TEXARKANA, Texas (AP) — Shannon Richardson had been married to her husband less than two years when she went to authorities and told them her suspicions: He was the one who had mailed ricin-laced letters […]
A suspicious letter mailed to the White House was similar to two threatening, poison-laced letters on the gun law debate sent to New York Mayor Michael Bloomberg, one of the nation’s most potent gun-control advocates, officials said Thursday.
The first time James Everett Dutshcke’s name came up in court regarding ricin-laced letters sent to President Barack Obama and others, he wasn’t the man charged in the case. And it was a defense lawyer for the first man to fall under suspicion, not the government, pointing the finger at Dutschke.
When poison-laced letters were sent to President Barack Obama and two other officials, it didn’t take long to track down a suspect based on a phrase often used by an Elvis impersonator named Kevin Curtis: “I am KC and I approve this message.”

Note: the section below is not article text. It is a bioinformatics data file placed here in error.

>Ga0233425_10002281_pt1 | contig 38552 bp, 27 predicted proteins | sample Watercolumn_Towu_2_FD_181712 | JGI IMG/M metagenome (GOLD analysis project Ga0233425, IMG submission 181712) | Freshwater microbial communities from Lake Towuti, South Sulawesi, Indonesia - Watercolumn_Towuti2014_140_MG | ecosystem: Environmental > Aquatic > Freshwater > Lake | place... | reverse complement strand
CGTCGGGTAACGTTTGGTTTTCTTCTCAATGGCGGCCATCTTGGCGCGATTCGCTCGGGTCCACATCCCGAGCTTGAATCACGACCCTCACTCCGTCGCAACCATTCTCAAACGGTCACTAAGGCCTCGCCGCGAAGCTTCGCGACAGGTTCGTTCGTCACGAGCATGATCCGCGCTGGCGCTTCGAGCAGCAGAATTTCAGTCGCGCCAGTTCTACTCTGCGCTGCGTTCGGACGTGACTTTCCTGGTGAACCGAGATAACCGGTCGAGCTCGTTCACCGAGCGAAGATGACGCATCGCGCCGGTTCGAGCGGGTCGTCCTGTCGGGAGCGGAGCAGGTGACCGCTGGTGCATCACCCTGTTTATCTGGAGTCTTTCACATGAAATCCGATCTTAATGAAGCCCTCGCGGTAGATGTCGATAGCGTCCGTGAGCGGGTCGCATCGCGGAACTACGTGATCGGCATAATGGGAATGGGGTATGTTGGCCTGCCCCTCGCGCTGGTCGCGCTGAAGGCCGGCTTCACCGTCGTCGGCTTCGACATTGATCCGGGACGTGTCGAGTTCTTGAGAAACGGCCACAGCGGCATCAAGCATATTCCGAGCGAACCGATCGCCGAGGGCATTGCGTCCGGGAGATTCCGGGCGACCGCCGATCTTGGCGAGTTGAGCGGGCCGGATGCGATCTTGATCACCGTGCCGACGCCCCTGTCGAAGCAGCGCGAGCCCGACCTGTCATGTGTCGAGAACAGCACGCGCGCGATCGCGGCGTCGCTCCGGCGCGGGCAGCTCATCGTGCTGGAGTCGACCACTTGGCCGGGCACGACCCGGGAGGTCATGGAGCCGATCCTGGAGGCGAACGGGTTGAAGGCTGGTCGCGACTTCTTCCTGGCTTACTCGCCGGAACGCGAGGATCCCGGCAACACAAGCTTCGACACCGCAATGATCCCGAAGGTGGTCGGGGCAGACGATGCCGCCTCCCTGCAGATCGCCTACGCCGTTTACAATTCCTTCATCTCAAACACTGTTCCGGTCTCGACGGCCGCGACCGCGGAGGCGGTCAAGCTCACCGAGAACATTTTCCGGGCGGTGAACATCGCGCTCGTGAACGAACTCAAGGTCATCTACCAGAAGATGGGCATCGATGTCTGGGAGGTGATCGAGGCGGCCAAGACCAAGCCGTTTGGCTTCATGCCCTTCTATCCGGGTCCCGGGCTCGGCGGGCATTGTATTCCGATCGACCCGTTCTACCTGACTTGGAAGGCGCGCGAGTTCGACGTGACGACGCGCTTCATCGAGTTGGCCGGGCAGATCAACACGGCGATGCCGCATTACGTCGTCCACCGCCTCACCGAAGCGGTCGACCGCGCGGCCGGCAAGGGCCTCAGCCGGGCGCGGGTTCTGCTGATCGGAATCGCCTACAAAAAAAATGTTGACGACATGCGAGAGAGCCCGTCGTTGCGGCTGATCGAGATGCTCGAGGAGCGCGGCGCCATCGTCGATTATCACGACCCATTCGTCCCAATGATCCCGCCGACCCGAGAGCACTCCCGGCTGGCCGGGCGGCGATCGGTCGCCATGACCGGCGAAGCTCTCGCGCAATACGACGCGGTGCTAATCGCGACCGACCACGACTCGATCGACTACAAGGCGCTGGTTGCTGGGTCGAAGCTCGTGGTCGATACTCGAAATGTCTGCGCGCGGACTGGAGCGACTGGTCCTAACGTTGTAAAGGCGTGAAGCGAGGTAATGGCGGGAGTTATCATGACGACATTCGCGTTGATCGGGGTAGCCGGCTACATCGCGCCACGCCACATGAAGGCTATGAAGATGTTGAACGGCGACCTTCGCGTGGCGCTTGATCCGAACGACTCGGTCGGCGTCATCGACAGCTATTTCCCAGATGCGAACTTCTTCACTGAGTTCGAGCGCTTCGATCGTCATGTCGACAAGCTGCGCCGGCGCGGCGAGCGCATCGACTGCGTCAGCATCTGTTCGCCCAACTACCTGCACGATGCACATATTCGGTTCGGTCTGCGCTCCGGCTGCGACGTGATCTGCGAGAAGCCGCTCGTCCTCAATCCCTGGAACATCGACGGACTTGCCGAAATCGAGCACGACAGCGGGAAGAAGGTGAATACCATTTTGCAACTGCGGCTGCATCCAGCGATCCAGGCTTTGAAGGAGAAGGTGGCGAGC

A Mississippi man’s house is uninhabitable after investigators searched it but failed to find evidence of the deadly poison ricin, a lawyer said Monday, arguing that the government should repair the home.
The Mississippi man charged with making and possessing ricin as part of the investigation into poison-laced letters sent to President Barack Obama and others was expected to appear in court Monday.
The FBI says a Mississippi man whose home and business were searched as part of an investigation into poisoned letters sent to the president and others has been arrested in the case.
SALTILLO, Miss. (AP) — A Mississippi man whose home and business were searched as part of an investigation into poisoned letters sent to the president and others has dropped out of sight in order to […]
Authorities in Mississippi say they are searching for the chief person of interest in the investigation of poisoned letters sent to President Barack Obama and other officials.
Of three ricin-laced letters mailed this month to public officials, only one made it into the hands of an intended target, 80-year-old Mississippi judge Sadie Holland.